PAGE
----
82nd Airborne Division fields new grenade launcher

The US Army’s 82nd Airborne Division has begun fielding the new M-320 shorter-but-heavier advanced grenade launcher for the first time.

The new grenade launcher features a laser rangefinder and infrared laser pointer, which makes it more accurate for night-time / low-light use.  It also more flexible then the M-203 GL which it replaces, as it can mounted on a rifle or operated as a stand-alone weapon.

The M-320 is also safer to use because of its double-action trigger side opening breech.  The side-opening breech also allows quicker reloading, and the use of a wider variety of rounds.

A Paratrooper with 1st Brigade Combat Team, 82nd Airborne Division, fires a training round from the new M320 grenade launcher in its standalone configuration. (U.S. Army photo by Spc. Michael J. MacLeod) (Released)

A Paratrooper with 1st Brigade Combat Team, 82nd Airborne Division, fires a training round from the new M320 grenade launcher in its standalone configuration. (U.S. Army photo by Spc. Michael J. MacLeod) (Released)

Paratroopers of the soon-to-deploy 1st Brigade Combat Team received familiarization training on the launcher recently from a half-dozen civilian and Army trainers.

Staff Sgt. Robert Eaton, a squad leader with A Company, 2nd Battalion, 504th Parachute Infantry Regiment (Strike-Hold!), participated in the 2003 invasion of Iraq and was involved with clearing virtually every village and town from the Kuwaiti Border to Baghdad. He used the old M-203 grenade launcher in combat and said he was impressed with its successor.

“I wanted to find out how quickly I could fire the M-320, get behind cover, reload, re-acquire a target at a different distance, and then engage,” said Eaton. “I fired three shots in just under 30 seconds,” he said, well pleased.

“In Iraq, I found the M-203 to be pretty accurate, but it was more of a weapon of intimidation,” said Eaton. “If you are getting shot at from a building, you put a round through two windows to the left. It might not kill him, but it’s definitely going to get him to put his head down. Now with the 320, you’d probably put the round within killing range, and a lot quicker,” he said.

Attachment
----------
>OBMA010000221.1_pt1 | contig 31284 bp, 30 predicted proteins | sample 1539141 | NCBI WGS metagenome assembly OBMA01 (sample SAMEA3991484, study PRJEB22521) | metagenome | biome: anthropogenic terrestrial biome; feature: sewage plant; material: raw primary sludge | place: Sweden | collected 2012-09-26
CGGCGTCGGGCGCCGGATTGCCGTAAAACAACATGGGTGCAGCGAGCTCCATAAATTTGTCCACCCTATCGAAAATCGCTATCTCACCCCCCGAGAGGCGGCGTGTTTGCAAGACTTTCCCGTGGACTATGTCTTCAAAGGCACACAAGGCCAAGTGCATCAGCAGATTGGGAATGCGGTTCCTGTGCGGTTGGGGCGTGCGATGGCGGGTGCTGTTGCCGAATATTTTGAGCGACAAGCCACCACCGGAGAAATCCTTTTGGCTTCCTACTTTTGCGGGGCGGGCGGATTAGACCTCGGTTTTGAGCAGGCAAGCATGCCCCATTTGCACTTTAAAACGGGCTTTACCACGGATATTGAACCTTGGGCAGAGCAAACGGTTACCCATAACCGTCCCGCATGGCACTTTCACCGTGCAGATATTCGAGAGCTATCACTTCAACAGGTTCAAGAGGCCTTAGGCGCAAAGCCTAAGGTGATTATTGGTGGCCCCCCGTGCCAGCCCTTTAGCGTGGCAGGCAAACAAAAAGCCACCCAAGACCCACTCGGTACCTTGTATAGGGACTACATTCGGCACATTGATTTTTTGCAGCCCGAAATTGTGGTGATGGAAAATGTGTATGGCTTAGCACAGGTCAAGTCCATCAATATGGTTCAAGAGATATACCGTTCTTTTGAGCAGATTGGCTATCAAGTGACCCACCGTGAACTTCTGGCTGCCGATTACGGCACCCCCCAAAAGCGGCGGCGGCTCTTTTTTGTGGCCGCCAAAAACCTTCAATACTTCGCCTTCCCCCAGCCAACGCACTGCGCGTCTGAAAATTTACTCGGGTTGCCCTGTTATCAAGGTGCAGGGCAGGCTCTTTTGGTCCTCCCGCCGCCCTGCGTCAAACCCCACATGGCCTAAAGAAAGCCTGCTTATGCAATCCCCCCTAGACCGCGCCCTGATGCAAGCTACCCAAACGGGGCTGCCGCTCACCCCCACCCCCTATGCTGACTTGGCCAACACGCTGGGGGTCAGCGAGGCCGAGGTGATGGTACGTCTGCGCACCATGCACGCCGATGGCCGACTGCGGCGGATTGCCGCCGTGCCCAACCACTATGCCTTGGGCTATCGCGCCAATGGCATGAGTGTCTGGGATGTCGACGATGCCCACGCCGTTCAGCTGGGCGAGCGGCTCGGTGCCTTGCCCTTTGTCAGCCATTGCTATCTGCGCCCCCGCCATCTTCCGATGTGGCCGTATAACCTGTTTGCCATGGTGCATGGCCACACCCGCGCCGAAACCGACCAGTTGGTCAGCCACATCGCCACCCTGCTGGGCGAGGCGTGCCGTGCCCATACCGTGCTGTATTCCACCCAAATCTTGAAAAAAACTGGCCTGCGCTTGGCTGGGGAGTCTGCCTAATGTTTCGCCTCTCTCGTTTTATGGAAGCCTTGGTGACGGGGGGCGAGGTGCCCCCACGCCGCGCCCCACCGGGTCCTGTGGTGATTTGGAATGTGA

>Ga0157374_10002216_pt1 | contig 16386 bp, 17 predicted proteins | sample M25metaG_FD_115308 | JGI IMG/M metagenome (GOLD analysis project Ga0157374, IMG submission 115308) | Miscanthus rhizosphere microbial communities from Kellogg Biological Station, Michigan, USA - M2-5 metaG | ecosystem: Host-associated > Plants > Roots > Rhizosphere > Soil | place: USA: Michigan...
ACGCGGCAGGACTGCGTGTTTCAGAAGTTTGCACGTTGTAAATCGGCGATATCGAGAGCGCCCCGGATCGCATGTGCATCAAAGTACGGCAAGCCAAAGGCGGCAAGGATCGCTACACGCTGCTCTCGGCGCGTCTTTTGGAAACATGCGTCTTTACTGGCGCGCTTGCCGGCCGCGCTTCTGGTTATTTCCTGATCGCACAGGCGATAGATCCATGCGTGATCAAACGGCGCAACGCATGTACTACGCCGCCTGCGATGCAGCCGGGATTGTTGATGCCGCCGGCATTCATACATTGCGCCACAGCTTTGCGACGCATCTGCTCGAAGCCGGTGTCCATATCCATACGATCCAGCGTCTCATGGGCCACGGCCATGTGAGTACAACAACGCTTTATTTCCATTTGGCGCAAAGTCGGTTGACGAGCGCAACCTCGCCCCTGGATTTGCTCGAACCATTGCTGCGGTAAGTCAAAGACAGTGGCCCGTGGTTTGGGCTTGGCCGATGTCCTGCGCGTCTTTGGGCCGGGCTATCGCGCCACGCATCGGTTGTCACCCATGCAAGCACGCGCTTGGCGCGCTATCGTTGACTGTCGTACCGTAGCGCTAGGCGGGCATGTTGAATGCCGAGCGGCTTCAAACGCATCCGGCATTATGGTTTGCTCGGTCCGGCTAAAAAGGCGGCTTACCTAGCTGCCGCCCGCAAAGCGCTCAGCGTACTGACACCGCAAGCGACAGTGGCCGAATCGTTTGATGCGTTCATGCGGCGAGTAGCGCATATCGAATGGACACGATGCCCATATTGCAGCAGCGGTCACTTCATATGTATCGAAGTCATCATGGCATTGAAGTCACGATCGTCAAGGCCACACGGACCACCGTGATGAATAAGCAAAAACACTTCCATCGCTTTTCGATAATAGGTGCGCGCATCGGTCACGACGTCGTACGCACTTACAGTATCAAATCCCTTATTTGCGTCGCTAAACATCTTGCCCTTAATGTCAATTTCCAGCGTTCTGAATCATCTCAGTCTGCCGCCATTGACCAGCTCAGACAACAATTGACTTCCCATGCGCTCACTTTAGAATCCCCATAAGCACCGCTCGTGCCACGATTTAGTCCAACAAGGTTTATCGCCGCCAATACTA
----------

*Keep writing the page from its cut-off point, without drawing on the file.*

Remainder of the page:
“The principles are still the same as with the M-203. It’s just more accurate and faster to get your rounds on the target,” said Eaton.

A Paratrooper with 1st Brigade Combat Team, 82nd Airborne Division, fires a training round from the new M320 grenade launcher on a Fort Bragg, N.C., range July 1, 2009. (U.S. Army photo by Spc. Michael J. MacLeod) (Released)

A Paratrooper with 1st Brigade Combat Team, 82nd Airborne Division, fires a training round from the new M320 grenade launcher on a Fort Bragg, N.C., range July 1, 2009. (U.S. Army photo by Spc. Michael J. MacLeod) (Released)

A trainer from Fort Benning’s 2nd Battalion, 29th Infantry Regiment, Staff Sgt. Raymond Miller, stressed to paratroopers that they use the weapon in the manner in which it was designed to be used.

“Many times, guys get new equipment, and they second-guess it. But the engineers who developed this weapon have already removed the guesswork,” he said.

The day-and-night sight is a new take on an old piece of equipment that many Soldiers have found problematic in the past, said Miller. The original sight was bulky and prone to mechanical issues, he said.

“The new sight has been through full-fledged operational tests,” said Miller. “Its issues have been identified and resolved, and now it’s a good piece of kit.”

Both he and his fellow trainer have used the M-320’s predecessor in combat and see practical advantages to the new grenade launcher’s modularity.

“A Soldier doing cordon-and-search is going to be doing a lot of room clearing,” said Miller. “He can remove the M-320 so that he can lift his primary weapon quickly without all that weight, and then remount it to an M-4 in less than five minutes”, said Miller.



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